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Connecting technologies: Openness for productivity in a mobile-first, cloud-first world

The founders of vMukti started their company with a vision: provide customers with low-cost and high-quality total video, voice and content solutions.

They developed their open applications on the Windows platform. These include vMukti MeetingPlace for conferencing, vMukti BizCom for call centers, and vMukti SoLite for social networking.

Initially, VMukti considered Linux as an alternative platform. But they found that the Microsoft software framework provided a very easy P2P architecture and was hence a better fit.

VMukti’s peer-to-peer Framework, used on top of the Windows .Net platform, was more flexible in terms of the development environment than anything a simple Open Source could have provided. They were able to do a lot more with its applications by using the .Net Framework to make them more versatile and user-friendly.

Through its association with Microsoft, vMukti was able to harness the advantage of openness, gaining instant access to individuals and organizations that might be open to trying out its applications.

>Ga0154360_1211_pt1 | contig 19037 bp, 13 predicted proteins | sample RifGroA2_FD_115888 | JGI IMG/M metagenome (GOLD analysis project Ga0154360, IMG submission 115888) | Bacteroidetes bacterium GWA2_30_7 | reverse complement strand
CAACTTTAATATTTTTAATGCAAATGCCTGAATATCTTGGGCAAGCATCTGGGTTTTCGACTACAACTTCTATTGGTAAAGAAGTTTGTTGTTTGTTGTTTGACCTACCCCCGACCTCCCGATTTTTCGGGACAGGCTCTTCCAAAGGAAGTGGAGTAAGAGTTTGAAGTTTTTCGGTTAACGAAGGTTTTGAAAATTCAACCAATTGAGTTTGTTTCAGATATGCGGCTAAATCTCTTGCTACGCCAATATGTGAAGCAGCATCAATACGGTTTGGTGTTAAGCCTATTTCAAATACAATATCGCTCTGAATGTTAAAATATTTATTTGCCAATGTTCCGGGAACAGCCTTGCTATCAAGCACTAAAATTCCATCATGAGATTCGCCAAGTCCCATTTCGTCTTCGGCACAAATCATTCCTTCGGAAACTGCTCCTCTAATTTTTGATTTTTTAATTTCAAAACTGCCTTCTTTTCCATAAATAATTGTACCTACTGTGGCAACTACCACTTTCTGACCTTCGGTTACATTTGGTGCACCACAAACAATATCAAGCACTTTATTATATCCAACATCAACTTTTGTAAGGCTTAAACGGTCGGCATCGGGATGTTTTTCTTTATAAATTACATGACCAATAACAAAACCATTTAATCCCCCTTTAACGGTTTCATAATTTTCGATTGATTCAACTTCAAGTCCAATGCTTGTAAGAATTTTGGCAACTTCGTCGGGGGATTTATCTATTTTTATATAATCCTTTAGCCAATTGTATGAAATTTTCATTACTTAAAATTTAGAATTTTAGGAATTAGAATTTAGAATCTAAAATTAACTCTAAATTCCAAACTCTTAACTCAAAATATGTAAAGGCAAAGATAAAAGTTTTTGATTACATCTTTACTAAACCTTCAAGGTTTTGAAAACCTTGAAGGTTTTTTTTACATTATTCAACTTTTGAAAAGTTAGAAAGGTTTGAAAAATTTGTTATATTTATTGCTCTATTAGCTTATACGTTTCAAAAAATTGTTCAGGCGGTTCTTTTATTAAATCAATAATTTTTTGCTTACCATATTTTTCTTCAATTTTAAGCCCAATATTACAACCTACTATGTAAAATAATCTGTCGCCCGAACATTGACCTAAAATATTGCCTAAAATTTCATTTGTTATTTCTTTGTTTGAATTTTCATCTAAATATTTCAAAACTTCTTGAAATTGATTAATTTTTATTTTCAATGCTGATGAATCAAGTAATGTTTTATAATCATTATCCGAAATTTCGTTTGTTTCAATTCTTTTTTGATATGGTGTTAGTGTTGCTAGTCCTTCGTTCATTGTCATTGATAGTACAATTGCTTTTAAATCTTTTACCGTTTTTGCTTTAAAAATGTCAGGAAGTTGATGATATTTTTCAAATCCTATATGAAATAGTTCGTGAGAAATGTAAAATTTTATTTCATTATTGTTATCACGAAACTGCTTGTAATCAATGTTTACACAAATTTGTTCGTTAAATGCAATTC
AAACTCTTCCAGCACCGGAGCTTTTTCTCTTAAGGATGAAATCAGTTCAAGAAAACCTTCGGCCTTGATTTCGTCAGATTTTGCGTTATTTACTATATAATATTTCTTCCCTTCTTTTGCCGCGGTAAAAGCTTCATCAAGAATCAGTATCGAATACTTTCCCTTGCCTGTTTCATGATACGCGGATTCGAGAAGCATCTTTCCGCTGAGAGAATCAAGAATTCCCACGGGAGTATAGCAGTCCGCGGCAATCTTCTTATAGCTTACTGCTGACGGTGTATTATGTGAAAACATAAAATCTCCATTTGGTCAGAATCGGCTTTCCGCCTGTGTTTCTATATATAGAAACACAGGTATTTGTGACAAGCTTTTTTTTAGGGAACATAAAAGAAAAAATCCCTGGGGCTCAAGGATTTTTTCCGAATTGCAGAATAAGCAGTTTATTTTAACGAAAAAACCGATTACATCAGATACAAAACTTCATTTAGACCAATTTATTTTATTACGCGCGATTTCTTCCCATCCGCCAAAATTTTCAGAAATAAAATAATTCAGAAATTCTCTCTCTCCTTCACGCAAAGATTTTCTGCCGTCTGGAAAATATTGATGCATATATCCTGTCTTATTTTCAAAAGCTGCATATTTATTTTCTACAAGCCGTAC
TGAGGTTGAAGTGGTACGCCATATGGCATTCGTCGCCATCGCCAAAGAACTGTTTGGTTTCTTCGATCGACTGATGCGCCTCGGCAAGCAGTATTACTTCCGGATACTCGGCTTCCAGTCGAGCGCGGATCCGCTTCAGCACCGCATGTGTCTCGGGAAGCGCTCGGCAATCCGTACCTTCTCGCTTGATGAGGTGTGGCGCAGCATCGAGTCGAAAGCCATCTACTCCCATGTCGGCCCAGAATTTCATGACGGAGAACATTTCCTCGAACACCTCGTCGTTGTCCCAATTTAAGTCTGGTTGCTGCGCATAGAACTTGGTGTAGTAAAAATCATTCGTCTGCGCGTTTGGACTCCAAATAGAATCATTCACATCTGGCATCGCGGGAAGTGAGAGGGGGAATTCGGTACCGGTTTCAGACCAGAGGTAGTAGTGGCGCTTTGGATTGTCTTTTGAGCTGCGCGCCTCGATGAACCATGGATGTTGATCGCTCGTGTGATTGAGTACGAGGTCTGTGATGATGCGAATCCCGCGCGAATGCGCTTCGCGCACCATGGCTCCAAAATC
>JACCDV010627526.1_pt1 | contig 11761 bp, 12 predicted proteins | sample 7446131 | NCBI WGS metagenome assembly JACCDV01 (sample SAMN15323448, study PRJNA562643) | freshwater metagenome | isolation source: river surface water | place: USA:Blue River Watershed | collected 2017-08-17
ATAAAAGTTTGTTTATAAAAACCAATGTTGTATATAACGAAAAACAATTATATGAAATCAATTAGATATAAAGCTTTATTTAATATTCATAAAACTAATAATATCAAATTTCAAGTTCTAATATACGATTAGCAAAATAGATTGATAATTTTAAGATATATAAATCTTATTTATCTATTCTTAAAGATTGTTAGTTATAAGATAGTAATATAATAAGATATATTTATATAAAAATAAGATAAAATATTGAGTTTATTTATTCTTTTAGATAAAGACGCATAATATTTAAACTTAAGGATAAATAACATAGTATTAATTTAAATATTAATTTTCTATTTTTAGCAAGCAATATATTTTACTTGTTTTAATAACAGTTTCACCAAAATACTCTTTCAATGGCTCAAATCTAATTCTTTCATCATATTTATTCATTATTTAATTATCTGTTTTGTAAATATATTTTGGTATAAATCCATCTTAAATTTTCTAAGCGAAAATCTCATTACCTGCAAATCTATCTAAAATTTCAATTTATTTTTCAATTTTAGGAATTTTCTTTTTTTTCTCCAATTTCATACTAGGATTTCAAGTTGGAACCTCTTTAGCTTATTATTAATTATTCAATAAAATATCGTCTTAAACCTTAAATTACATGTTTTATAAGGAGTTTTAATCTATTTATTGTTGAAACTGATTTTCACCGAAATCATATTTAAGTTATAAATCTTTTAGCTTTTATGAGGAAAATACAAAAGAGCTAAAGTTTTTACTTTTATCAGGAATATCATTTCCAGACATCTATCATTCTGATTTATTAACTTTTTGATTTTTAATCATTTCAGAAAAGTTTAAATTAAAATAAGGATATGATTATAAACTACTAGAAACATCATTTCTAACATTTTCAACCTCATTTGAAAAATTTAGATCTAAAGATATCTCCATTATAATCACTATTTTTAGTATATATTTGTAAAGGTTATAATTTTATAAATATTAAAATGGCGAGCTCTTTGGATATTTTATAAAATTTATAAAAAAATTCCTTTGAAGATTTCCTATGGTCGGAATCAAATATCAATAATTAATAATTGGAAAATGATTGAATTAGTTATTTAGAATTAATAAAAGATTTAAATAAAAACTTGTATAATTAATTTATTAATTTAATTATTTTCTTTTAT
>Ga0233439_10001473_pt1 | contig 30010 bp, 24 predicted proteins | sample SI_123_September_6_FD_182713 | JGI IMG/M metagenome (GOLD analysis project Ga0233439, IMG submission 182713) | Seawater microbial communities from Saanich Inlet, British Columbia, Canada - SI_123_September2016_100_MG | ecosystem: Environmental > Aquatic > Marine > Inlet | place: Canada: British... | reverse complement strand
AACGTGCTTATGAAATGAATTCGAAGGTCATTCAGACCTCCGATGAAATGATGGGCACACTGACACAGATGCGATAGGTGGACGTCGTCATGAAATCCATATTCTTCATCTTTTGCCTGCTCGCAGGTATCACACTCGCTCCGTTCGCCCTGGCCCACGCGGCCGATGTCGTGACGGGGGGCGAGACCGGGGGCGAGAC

To most people, the idea that Open Source and Microsoft could share a platform was unthinkable.

However, the reasoning was simple enough: This new, more open approach was about interoperability, open standards and Open Source. And it was resonating with the market and showing how Microsoft was making real progress in its journey to becoming the leading productivity and platform company in a mobile-first and cloud-first world.

“There’s a new Microsoft in town. We’re really interested in providing a platform for Open Source software developers to build their businesses.”

Mark Hill, Vice-President (Open Source Marketing and Sales) at Microsoft

Microsoft and Openness

At the recently concluded Microsoft Azure Conference in Pune on March 18 and 19, 2015, Mark Hill, Vice-President (Open Source Marketing and Sales) at Microsoft, said, “We need to understand what they (customers) are using and build products around that need. We are a small team in Redmond. We are going to appoint 50 Openness Leads across the globe to spearhead the initiative and to spread the word. We have already appointed 35 Leads.”

Also present at the conference were Tyler Bryson, General Manager- Marketing, Microsoft India, and Balaji Kesavaraj, who has been appointed the Openness Lead for Microsoft India and will be a part of Hill’s team.